Lumber Liquidators was recently at the top of its game, importing and vending laminate and engineered flooring, a product with a widening market share and growing in popularity due to its capacity to mimic the look of real hardwood flooring at a fraction of the cost. Lumber Liquidators was also able to increase its margins by importing product from China.
However, trouble arrived with a vengeance when Anderson Cooper and a 60 Minutes television crew arrived. At issue were allegations that Lumber Liquidators was importing inferior product with a higher level of formaldehyde than what was allowed under California State Law (a statute that may serve as a template for the rest of the country in forthcoming regulations by the Environmental Protection Agency). Formaldehyde is used as an ingredient in the glue employed in the manufacture of engineered, composite flooring. Used sparingly, formaldehyde in this context is considered safe as the flooring itself “locks in” any toxicity stemming from the formaldehyde and prevents fumes from escaping.
Formaldehyde is a known carcinogen.
Problems began when consumers reported becoming sick and noticing a strong chemical odor originating from their flooring. Subsequent tests determined that levels of formaldehyde found in test samples were far higher than legal and safe limits.
60 Minutes got involved, sending various samples from different lots of the flooring to various independent labs for scrutiny. The result was that in the vast majority of samples, levels were higher than legal limits under California law and in some cases, dangerously so - as high as 13 times the safe and legal limit.
When confronted by 60 Minutes, then-CEO Robert M. Lynch said he had no knowledge of the problem and promised an investigation, maintaining all the while that Lumber Liquidators formaldehyde flooring was safe.
60 Minutes, meanwhile, had dispatched a crew to the manufacturing facility in China, where an unidentified official noted that formaldehyde levels varied according to the level of processing used in the manufacture of the products. A more expensive process employed an equally more expensive glue formula that employed less formaldehyde. A cheaper process, on the other hand, employed more of the less expensive formaldehyde.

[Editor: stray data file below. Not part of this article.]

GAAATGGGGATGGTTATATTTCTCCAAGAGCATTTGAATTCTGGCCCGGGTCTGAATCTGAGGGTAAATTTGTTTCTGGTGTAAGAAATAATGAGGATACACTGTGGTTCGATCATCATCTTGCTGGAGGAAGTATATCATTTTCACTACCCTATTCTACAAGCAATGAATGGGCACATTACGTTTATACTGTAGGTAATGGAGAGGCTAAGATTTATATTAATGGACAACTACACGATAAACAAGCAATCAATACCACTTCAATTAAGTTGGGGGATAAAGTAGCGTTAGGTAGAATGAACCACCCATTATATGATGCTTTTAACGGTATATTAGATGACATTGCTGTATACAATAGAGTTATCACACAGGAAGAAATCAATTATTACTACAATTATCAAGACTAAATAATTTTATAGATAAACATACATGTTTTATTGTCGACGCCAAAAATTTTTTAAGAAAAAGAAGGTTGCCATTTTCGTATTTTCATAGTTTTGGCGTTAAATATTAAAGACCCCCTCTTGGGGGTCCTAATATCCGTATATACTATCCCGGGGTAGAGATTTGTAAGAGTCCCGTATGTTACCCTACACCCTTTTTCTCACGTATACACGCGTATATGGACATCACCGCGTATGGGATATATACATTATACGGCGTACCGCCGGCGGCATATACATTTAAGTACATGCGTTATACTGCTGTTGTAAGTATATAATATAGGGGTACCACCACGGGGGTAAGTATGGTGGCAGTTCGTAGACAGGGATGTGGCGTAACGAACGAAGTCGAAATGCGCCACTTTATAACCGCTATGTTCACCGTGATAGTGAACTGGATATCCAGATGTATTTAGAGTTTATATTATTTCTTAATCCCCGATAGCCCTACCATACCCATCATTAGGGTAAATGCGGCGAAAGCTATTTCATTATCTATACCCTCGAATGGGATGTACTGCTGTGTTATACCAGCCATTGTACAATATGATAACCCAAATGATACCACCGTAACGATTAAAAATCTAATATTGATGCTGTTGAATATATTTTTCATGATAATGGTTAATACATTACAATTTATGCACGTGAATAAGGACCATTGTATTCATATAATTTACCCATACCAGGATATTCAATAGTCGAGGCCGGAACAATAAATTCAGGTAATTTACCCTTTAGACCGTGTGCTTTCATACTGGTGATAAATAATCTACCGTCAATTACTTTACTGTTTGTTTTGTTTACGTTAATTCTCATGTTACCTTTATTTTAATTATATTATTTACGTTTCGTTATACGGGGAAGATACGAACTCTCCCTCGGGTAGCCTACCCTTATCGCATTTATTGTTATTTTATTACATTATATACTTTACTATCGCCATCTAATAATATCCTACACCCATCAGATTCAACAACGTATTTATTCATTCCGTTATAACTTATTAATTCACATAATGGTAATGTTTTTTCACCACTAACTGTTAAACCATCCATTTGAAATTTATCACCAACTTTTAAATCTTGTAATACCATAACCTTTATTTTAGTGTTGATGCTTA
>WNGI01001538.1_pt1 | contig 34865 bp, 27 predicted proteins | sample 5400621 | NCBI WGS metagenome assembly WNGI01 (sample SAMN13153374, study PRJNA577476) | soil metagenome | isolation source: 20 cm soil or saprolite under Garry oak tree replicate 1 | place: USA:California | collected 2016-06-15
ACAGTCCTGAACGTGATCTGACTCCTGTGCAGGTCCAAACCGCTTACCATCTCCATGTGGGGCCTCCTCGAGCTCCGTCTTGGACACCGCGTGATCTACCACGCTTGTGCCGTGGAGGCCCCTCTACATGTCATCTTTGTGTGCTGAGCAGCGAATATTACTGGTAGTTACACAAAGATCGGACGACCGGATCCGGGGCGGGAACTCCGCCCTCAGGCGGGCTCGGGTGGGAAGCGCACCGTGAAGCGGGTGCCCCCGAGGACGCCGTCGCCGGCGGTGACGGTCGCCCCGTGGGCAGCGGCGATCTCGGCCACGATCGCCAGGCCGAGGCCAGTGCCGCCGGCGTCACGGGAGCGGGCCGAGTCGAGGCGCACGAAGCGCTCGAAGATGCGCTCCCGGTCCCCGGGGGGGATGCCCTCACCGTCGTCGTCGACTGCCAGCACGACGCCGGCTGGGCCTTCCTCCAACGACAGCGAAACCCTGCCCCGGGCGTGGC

The official at the plant also told the visiting journalists that boxes and shipping containers were mislabeled reflecting compliance with the California standard.
Lumber Liquidators responded with free testing kits for consumers to test the air quality in their homes. Most came back, the company claimed, with levels that were within safe limits. However, in early May, the company decided to suspend all sales of product imported from China - at least temporarily - until a review of its Chinese laminate flooring was complete.
“Despite the initial positive air quality testing results we have received, we believe it is the right decision to suspend the sale of these products,” Robert Lynch, Lumber Liquidators’ president and chief executive officer, said at the time in comments published in the New York Times (5/7/15). “We will work diligently to meet the needs of our customers and to ensure their satisfaction,” he added.
Two weeks later, Lynch was gone, having resigned “unexpectedly” and replaced, on an interim basis, by Thomas S. Sullivan, the original founder of Lumber Liquidators, according to the New York Times (5/21/15). Lynch had been on the job since 2012.
READ MORE LUMBER LIQUIDATORS LEGAL NEWS
Various Lumber Liquidators Formaldehyde flooring lawsuits allege toxicity in the flooring and an unsafe product. And now the first so-called “RICO” lawsuit has been filed against the company, alleging that Lumber Liquidators “has hired a mold lab to conduct formaldehyde gas emissions testing and is trying to lull its customers into a false sense of security with the accreditation and proficiency of its chosen lab,” according to the lawsuit.
The lawsuit names Building Health Check, LLC, and EDLab, a division of Pure Air Control Services, Inc., of Clearwater, Florida, as co-defendants. The lawsuit is the first case filed against Lumber Liquidators alleging violations of the Racketeer Influenced and Corrupt Organizations Act.